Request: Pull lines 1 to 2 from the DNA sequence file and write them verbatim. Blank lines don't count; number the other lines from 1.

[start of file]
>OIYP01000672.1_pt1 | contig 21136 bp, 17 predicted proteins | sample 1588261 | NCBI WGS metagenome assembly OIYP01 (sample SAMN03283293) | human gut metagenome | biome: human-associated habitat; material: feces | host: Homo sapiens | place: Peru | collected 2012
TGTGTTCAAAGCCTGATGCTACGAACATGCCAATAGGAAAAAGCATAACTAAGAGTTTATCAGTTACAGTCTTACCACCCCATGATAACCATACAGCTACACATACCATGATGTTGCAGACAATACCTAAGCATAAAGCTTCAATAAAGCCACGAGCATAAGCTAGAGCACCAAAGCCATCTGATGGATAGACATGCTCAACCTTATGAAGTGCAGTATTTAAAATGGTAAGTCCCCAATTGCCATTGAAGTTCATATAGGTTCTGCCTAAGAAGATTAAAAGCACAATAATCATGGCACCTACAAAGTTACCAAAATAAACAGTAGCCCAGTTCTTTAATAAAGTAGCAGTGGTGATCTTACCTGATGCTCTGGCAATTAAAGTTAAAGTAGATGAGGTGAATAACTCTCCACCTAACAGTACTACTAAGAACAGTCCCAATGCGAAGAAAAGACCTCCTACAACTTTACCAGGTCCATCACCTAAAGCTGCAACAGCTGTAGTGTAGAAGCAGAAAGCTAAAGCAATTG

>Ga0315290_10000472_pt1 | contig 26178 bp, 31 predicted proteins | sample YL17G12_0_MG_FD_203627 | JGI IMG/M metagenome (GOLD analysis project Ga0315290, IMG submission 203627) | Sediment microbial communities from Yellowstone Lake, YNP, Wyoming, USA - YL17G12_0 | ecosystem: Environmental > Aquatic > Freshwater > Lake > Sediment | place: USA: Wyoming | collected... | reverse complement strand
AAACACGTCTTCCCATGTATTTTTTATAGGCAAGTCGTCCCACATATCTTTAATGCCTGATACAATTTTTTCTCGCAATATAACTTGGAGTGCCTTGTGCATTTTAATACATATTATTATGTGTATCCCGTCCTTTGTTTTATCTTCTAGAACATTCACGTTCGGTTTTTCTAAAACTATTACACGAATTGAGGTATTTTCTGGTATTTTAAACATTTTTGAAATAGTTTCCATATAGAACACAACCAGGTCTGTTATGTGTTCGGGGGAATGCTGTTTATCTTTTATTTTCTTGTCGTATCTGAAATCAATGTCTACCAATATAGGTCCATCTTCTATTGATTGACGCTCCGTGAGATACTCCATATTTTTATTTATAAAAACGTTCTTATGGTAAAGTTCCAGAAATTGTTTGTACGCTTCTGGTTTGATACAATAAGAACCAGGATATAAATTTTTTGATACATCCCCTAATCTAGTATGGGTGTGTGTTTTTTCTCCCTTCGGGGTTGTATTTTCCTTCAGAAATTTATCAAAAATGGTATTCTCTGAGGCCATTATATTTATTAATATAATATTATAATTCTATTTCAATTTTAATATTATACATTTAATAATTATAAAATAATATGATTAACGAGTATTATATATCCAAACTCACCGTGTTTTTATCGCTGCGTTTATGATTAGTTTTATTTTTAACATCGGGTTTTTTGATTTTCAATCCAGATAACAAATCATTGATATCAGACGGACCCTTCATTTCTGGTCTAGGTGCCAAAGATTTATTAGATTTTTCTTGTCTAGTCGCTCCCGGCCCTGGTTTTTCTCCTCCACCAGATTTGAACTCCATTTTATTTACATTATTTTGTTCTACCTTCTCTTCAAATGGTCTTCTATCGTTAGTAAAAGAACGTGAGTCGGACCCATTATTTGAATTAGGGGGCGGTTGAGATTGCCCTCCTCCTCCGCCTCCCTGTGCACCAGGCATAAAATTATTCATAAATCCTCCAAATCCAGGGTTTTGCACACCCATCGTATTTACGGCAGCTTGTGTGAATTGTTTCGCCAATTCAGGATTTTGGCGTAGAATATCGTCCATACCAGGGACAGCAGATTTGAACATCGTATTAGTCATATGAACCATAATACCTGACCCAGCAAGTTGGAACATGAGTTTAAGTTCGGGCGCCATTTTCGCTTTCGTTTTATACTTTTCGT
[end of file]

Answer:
>OIYP01000672.1_pt1 | contig 21136 bp, 17 predicted proteins | sample 1588261 | NCBI WGS metagenome assembly OIYP01 (sample SAMN03283293) | human gut metagenome | biome: human-associated habitat; material: feces | host: Homo sapiens | place: Peru | collected 2012
TGTGTTCAAAGCCTGATGCTACGAACATGCCAATAGGAAAAAGCATAACTAAGAGTTTATCAGTTACAGTCTTACCACCCCATGATAACCATACAGCTACACATACCATGATGTTGCAGACAATACCTAAGCATAAAGCTTCAATAAAGCCACGAGCATAAGCTAGAGCACCAAAGCCATCTGATGGATAGACATGCTCAACCTTATGAAGTGCAGTATTTAAAATGGTAAGTCCCCAATTGCCATTGAAGTTCATATAGGTTCTGCCTAAGAAGATTAAAAGCACAATAATCATGGCACCTACAAAGTTACCAAAATAAACAGTAGCCCAGTTCTTTAATAAAGTAGCAGTGGTGATCTTACCTGATGCTCTGGCAATTAAAGTTAAAGTAGATGAGGTGAATAACTCTCCACCTAACAGTACTACTAAGAACAGTCCCAATGCGAAGAAAAGACCTCCTACAACTTTACCAGGTCCATCACCTAAAGCTGCAACAGCTGTAGTGTAGAAGCAGAAAGCTAAAGCAATTG